The act of diving (or in Mallory's case, awkwardly falling) into the frigid, choppy water eight miles from the South Boston shoreline may have sealed our plans for the next year, but it was merely the culmination of years of speculation and preparation. It all began early in our friendship... someone suggested that Mallory (already an accomplished distance swimmer) should swim the English Channel, and I jokingly replied that if she did it, I would too. I don't think I could put my finger on the actual moment in time when our grandiose plans morphed from being in jest to being deadly serious, but I think some part of me has always wanted to tackle the great white whale of open water swimming.
For most of my life, I've enjoyed pushing myself higher, harder, and faster. I came into my own as a distance swimmer at around 14 or 15, but I always chose to swim all the longest and hardest events available in my age group, long before I was any good at them. Why? Because other people were scared to swim them. 400 IM? Mile? 200 fly? Bring it on! Anyone who has ever played a game of ultimate frisbee or water polo with me knows that I always willing to sacrifice personal safety to win, and in my freshman year in high school, I wanted so badly to be the one to swim the furthest without taking a breath that I swam until I passed out. In short, if a challenge presents itself to me, I love to take it on.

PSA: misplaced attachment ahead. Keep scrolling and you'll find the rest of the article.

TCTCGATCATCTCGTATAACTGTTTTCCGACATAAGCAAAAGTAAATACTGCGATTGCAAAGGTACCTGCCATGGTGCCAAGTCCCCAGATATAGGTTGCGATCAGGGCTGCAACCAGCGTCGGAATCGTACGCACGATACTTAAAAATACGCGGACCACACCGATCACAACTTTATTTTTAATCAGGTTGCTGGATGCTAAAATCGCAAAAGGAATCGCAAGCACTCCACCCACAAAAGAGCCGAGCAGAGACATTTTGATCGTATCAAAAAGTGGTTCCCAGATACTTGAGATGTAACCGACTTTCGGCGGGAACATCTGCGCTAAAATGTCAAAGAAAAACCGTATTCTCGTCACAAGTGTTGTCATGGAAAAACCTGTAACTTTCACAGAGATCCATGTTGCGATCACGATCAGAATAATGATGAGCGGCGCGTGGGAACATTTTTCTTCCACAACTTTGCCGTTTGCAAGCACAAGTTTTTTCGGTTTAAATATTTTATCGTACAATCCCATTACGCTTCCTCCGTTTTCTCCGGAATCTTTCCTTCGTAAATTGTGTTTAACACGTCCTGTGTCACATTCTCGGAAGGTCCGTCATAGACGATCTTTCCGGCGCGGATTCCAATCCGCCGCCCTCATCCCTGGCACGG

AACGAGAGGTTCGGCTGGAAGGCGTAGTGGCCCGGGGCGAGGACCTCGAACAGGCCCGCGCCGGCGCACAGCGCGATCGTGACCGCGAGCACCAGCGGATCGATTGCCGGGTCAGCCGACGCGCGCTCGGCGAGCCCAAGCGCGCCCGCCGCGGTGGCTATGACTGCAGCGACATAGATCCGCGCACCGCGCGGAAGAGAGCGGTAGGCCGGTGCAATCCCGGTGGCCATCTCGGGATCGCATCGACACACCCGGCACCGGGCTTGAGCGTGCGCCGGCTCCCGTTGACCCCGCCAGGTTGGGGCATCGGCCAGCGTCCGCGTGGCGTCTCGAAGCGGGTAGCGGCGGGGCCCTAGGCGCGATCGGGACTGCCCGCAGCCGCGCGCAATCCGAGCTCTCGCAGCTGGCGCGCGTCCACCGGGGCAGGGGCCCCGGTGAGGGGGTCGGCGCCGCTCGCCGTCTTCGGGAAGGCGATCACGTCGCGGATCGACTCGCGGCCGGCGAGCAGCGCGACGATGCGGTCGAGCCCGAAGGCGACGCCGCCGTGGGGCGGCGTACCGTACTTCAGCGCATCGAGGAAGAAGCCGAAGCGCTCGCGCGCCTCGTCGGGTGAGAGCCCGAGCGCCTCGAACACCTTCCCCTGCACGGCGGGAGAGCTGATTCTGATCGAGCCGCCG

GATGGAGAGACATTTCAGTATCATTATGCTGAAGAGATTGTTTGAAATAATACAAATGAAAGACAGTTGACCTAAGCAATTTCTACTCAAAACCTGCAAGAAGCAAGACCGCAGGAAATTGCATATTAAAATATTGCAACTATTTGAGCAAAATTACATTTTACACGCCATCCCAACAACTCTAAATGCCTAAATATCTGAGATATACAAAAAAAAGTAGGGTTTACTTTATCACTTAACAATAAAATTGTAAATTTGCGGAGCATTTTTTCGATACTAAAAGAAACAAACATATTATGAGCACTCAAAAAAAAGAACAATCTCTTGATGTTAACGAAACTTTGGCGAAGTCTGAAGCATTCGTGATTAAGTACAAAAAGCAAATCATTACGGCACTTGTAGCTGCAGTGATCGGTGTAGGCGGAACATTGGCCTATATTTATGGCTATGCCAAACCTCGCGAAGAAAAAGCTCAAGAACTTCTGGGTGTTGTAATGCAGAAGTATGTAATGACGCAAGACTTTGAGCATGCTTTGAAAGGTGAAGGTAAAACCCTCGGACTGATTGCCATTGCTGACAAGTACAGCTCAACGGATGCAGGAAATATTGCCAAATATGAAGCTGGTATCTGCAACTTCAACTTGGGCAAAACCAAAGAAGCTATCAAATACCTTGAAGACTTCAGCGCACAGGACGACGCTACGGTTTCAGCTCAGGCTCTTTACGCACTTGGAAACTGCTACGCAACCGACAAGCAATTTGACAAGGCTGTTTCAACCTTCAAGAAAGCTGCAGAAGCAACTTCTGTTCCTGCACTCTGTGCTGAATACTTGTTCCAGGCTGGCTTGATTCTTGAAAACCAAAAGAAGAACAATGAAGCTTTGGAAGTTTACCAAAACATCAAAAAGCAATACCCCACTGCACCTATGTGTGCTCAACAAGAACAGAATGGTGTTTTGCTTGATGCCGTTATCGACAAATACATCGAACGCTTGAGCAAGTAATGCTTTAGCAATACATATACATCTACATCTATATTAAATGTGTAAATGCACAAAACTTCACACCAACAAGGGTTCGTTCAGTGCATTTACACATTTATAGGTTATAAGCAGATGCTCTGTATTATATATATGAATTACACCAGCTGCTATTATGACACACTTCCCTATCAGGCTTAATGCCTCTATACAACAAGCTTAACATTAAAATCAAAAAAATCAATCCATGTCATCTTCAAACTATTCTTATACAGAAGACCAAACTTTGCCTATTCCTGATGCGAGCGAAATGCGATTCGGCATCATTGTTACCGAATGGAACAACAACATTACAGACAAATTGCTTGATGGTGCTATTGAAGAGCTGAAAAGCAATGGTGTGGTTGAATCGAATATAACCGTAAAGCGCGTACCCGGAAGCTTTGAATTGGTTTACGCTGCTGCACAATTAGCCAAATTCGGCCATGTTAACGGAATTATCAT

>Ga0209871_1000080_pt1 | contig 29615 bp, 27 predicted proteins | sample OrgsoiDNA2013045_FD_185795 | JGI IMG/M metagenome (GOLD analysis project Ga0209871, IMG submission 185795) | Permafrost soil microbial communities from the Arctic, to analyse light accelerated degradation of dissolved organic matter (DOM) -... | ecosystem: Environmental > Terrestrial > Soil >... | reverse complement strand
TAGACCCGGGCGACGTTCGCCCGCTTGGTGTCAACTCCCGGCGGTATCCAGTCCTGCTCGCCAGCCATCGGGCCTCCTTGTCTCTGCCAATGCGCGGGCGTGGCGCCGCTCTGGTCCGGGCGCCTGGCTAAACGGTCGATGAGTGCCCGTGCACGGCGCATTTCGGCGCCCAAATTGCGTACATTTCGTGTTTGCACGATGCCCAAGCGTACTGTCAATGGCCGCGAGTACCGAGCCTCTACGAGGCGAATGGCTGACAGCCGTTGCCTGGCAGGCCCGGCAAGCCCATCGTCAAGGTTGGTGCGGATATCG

Of course, pool swimming has its own obstacles. There is always the challenge of posting faster times, swimming longer and more difficult sets, etc, etc. But at the end of the day, you're still swimming in highly controlled, laboratory-like conditions. Some pools may be a little warmer, or more poorly lit than others, but within reason, every single pool race has the exact same parameters.
Not so with open water swimming. If it's cold, choppy, rainy, you just have to suck it up at TAKE it. Open water swimming is you against nature, and she is a fiery and unpredictable opponent. And every race is totally different, even on the same course. Yeah, sometimes it's so cold you can't f-ing pee, and the water is so full of minerals that your suit-rub spots are bleeding, and that stupid landmark you're sighting just never seems to get any closer, but when you finally pull yourself out of the water at the end... well, there's nothing like it. So why do I want to swim the English Channel? Because it's there!
That all being said, I don't think I would have ever seriously considered actually making a Channel attempt if it wasn't for Mallory. When she swam (and won) the 7.8-mile Little Red Light House swim in New York, the furthest I had ever swum open water was a mile, and that was in a dinky man-made lake. The next summer, when she swam 28 miles around Manhattan Island, I had made it out for a 2-mile ocean swim in San Fransisco bay, but I was still clearly playing catch-up. She's my partner in all of this madness, but she's also my inspiration. So in 10 or 11 months, when I'm ten miles in and ready to die, Mallory, who brings out my craziest and most hard-core traits, will be my motivation to just keep swimming.